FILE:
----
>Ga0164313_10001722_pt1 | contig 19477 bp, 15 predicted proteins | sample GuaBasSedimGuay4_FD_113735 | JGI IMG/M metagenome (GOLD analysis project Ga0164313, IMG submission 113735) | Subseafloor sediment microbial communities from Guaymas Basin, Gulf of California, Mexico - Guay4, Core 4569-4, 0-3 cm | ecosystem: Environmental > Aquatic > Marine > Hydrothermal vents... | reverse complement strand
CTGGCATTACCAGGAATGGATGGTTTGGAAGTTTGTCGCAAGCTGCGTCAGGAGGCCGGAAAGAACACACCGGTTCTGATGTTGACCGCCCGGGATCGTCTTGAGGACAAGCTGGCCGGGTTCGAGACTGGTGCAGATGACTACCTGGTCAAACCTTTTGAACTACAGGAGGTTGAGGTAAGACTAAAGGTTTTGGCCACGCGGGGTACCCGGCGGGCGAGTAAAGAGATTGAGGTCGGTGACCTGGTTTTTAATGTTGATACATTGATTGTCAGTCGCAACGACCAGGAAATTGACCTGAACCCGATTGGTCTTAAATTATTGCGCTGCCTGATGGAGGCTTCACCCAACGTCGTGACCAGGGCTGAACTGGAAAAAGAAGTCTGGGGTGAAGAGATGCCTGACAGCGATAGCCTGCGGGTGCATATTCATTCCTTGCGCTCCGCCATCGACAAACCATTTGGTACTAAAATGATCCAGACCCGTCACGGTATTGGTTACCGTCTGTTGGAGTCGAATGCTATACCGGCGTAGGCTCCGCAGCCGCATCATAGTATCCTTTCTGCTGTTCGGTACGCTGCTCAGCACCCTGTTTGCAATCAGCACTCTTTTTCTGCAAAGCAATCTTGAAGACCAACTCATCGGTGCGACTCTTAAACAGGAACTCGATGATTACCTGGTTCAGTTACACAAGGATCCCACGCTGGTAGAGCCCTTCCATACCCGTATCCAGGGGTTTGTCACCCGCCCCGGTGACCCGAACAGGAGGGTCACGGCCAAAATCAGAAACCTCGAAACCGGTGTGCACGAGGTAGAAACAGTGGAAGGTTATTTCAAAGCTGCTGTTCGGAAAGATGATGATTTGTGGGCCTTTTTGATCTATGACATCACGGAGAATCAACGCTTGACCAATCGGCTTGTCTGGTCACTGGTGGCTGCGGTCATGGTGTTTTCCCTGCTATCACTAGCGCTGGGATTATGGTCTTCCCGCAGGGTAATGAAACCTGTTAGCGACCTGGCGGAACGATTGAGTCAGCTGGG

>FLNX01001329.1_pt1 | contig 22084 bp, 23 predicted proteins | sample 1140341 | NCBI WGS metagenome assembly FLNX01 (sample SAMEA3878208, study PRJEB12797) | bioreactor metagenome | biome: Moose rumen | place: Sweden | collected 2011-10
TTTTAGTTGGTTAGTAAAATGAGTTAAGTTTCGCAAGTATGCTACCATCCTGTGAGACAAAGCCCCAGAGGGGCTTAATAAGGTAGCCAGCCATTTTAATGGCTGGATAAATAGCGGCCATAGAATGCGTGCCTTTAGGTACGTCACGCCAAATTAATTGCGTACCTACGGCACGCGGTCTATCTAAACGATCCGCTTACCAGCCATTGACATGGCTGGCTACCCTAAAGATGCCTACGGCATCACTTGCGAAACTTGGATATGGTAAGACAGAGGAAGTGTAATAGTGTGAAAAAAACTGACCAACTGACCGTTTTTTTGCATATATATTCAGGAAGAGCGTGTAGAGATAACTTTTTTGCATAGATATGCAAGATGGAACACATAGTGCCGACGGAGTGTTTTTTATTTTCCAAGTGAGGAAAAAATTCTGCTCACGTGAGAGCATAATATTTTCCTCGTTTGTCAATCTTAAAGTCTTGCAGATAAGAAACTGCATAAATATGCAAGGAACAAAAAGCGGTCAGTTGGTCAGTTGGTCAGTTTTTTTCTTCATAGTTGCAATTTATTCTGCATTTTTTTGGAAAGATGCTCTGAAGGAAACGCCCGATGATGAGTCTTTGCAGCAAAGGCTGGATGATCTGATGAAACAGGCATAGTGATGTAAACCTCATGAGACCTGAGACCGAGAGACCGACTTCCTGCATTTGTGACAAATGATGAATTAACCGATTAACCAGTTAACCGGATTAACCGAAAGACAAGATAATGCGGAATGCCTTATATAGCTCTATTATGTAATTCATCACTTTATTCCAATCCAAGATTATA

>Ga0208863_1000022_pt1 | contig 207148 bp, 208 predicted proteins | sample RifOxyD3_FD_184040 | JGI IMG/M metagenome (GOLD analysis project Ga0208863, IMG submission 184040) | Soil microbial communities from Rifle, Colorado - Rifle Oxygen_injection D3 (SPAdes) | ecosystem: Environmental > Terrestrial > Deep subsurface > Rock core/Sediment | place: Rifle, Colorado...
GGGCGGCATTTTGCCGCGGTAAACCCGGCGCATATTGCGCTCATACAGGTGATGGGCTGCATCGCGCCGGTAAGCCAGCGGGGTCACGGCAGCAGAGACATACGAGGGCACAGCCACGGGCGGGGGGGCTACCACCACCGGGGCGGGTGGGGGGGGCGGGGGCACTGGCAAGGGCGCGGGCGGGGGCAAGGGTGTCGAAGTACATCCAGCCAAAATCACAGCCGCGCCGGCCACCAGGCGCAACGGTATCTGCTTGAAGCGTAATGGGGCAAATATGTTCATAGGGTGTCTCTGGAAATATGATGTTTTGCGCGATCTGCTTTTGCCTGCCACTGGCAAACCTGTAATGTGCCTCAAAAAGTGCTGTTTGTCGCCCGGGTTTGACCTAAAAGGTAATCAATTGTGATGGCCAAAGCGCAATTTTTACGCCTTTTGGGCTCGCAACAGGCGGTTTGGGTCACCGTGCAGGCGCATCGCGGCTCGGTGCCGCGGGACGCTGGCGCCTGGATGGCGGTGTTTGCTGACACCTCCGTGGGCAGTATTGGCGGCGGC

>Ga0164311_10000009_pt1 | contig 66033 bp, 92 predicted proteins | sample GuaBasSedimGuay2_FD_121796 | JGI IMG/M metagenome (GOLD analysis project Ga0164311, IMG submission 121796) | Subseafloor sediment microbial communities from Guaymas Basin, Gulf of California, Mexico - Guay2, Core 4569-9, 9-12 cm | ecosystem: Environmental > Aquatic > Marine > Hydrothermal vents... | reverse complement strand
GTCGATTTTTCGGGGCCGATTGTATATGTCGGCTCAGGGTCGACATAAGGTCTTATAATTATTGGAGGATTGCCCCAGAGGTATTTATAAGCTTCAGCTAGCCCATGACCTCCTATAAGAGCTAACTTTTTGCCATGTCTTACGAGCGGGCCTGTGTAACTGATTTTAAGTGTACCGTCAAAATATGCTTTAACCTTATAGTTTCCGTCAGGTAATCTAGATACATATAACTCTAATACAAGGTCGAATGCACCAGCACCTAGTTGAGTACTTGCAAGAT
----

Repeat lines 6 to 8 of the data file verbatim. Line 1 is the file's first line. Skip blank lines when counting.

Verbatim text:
GGGCGGCATTTTGCCGCGGTAAACCCGGCGCATATTGCGCTCATACAGGTGATGGGCTGCATCGCGCCGGTAAGCCAGCGGGGTCACGGCAGCAGAGACATACGAGGGCACAGCCACGGGCGGGGGGGCTACCACCACCGGGGCGGGTGGGGGGGGCGGGGGCACTGGCAAGGGCGCGGGCGGGGGCAAGGGTGTCGAAGTACATCCAGCCAAAATCACAGCCGCGCCGGCCACCAGGCGCAACGGTATCTGCTTGAAGCGTAATGGGGCAAATATGTTCATAGGGTGTCTCTGGAAATATGATGTTTTGCGCGATCTGCTTTTGCCTGCCACTGGCAAACCTGTAATGTGCCTCAAAAAGTGCTGTTTGTCGCCCGGGTTTGACCTAAAAGGTAATCAATTGTGATGGCCAAAGCGCAATTTTTACGCCTTTTGGGCTCGCAACAGGCGGTTTGGGTCACCGTGCAGGCGCATCGCGGCTCGGTGCCGCGGGACGCTGGCGCCTGGATGGCGGTGTTTGCTGACACCTCCGTGGGCAGTATTGGCGGCGGC

>Ga0164311_10000009_pt1 | contig 66033 bp, 92 predicted proteins | sample GuaBasSedimGuay2_FD_121796 | JGI IMG/M metagenome (GOLD analysis project Ga0164311, IMG submission 121796) | Subseafloor sediment microbial communities from Guaymas Basin, Gulf of California, Mexico - Guay2, Core 4569-9, 9-12 cm | ecosystem: Environmental > Aquatic > Marine > Hydrothermal vents... | reverse complement strand
GTCGATTTTTCGGGGCCGATTGTATATGTCGGCTCAGGGTCGACATAAGGTCTTATAATTATTGGAGGATTGCCCCAGAGGTATTTATAAGCTTCAGCTAGCCCATGACCTCCTATAAGAGCTAACTTTTTGCCATGTCTTACGAGCGGGCCTGTGTAACTGATTTTAAGTGTACCGTCAAAATATGCTTTAACCTTATAGTTTCCGTCAGGTAATCTAGATACATATAACTCTAATACAAGGTCGAATGCACCAGCACCTAGTTGAGTACTTGCAAGAT